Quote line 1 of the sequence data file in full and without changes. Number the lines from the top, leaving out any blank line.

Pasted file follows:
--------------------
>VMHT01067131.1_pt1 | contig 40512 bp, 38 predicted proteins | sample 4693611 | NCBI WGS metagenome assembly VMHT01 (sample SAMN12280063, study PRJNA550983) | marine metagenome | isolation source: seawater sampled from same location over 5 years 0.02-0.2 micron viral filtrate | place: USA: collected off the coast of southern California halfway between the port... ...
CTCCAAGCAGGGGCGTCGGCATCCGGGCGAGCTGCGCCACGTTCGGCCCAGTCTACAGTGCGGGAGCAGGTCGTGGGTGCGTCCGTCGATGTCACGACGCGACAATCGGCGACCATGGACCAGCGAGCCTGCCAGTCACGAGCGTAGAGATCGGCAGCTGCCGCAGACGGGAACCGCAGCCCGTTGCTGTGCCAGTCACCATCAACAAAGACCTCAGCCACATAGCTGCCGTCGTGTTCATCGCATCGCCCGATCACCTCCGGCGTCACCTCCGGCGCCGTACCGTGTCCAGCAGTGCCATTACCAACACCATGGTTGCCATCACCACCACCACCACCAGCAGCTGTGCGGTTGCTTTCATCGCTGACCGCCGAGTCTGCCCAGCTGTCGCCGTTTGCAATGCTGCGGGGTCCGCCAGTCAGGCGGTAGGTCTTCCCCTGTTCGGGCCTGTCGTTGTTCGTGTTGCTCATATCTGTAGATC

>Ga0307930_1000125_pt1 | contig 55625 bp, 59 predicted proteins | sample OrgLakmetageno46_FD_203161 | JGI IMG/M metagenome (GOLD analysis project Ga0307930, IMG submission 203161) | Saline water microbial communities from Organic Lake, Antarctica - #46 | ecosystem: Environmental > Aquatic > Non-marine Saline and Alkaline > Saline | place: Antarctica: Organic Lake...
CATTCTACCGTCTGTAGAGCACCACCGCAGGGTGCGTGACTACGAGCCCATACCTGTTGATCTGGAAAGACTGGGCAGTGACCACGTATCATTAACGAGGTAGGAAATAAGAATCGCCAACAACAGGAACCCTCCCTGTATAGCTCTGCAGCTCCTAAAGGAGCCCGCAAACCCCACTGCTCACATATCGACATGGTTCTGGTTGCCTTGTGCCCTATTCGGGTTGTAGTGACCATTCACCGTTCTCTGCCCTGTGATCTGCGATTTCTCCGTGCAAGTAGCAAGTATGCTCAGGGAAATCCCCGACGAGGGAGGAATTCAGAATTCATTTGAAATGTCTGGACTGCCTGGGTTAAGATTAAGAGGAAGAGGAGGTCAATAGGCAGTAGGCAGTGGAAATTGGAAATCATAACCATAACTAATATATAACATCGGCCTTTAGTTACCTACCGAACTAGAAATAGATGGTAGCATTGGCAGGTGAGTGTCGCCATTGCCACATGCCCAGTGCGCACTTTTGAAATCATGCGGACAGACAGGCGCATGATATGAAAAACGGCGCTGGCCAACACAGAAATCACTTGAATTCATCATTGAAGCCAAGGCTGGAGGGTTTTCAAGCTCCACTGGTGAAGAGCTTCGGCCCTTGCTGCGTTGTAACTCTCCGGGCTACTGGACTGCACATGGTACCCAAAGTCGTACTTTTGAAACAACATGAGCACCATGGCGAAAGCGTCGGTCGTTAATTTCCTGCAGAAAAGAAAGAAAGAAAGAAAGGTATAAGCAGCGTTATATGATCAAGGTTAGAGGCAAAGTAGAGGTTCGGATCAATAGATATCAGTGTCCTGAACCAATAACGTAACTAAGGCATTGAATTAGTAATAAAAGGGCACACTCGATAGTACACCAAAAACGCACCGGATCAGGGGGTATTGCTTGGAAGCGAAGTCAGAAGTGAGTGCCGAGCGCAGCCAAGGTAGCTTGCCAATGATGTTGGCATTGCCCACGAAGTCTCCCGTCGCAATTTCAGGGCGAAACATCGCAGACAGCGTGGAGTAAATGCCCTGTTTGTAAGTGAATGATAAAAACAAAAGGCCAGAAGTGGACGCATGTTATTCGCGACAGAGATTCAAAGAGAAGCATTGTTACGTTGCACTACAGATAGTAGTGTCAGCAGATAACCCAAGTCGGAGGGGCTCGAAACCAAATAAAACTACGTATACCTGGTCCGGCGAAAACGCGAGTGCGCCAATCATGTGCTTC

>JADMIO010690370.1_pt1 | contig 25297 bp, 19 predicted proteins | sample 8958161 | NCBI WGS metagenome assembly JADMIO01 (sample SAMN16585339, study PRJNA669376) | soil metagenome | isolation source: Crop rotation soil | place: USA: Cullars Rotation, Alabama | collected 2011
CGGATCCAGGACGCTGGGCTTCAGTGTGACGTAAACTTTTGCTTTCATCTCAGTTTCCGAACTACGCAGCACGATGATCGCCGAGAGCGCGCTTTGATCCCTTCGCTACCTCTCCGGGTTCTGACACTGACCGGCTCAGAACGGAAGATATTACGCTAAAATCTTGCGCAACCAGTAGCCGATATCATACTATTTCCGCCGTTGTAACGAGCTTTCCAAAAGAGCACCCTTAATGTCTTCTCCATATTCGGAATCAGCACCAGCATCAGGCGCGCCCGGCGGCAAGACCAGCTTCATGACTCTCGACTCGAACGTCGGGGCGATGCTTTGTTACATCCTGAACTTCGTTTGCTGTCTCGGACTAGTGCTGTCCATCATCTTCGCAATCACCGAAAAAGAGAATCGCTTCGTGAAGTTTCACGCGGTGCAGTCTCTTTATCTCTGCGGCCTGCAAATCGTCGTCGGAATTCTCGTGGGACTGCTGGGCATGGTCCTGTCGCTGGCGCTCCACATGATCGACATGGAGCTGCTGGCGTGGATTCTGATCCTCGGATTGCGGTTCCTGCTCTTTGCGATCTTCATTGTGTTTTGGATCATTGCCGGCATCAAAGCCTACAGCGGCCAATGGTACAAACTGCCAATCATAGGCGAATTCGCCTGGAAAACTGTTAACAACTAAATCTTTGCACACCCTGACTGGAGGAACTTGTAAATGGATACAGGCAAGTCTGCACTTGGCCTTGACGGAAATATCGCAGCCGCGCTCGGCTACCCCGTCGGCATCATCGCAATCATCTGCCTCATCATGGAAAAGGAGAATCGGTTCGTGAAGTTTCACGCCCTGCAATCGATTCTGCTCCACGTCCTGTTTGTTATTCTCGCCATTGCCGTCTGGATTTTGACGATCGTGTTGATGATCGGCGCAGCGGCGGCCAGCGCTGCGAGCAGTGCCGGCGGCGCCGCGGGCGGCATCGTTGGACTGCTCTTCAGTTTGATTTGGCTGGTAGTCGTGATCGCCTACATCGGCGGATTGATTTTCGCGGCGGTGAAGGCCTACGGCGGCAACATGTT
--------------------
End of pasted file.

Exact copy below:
>VMHT01067131.1_pt1 | contig 40512 bp, 38 predicted proteins | sample 4693611 | NCBI WGS metagenome assembly VMHT01 (sample SAMN12280063, study PRJNA550983) | marine metagenome | isolation source: seawater sampled from same location over 5 years 0.02-0.2 micron viral filtrate | place: USA: collected off the coast of southern California halfway between the port... ...